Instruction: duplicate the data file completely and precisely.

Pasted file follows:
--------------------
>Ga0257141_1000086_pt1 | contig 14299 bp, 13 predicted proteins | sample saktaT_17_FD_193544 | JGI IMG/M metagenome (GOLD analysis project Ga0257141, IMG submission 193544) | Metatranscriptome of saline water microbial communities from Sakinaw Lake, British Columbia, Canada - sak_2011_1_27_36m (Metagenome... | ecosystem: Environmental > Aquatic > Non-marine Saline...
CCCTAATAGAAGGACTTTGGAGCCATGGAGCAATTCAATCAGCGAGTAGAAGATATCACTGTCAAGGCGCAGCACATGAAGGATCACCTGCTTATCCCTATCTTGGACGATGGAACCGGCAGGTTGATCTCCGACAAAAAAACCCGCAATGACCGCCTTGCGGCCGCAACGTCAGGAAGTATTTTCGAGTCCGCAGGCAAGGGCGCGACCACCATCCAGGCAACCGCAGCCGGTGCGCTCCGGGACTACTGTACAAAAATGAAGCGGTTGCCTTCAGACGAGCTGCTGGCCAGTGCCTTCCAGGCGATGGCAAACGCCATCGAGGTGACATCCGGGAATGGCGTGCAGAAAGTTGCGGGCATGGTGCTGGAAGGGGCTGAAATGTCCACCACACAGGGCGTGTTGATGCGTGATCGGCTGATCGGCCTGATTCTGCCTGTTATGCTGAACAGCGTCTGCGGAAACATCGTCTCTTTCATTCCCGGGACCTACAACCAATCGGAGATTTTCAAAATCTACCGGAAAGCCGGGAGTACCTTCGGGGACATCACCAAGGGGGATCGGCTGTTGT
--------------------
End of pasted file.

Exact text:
>Ga0257141_1000086_pt1 | contig 14299 bp, 13 predicted proteins | sample saktaT_17_FD_193544 | JGI IMG/M metagenome (GOLD analysis project Ga0257141, IMG submission 193544) | Metatranscriptome of saline water microbial communities from Sakinaw Lake, British Columbia, Canada - sak_2011_1_27_36m (Metagenome... | ecosystem: Environmental > Aquatic > Non-marine Saline...
CCCTAATAGAAGGACTTTGGAGCCATGGAGCAATTCAATCAGCGAGTAGAAGATATCACTGTCAAGGCGCAGCACATGAAGGATCACCTGCTTATCCCTATCTTGGACGATGGAACCGGCAGGTTGATCTCCGACAAAAAAACCCGCAATGACCGCCTTGCGGCCGCAACGTCAGGAAGTATTTTCGAGTCCGCAGGCAAGGGCGCGACCACCATCCAGGCAACCGCAGCCGGTGCGCTCCGGGACTACTGTACAAAAATGAAGCGGTTGCCTTCAGACGAGCTGCTGGCCAGTGCCTTCCAGGCGATGGCAAACGCCATCGAGGTGACATCCGGGAATGGCGTGCAGAAAGTTGCGGGCATGGTGCTGGAAGGGGCTGAAATGTCCACCACACAGGGCGTGTTGATGCGTGATCGGCTGATCGGCCTGATTCTGCCTGTTATGCTGAACAGCGTCTGCGGAAACATCGTCTCTTTCATTCCCGGGACCTACAACCAATCGGAGATTTTCAAAATCTACCGGAAAGCCGGGAGTACCTTCGGGGACATCACCAAGGGGGATCGGCTGTTGT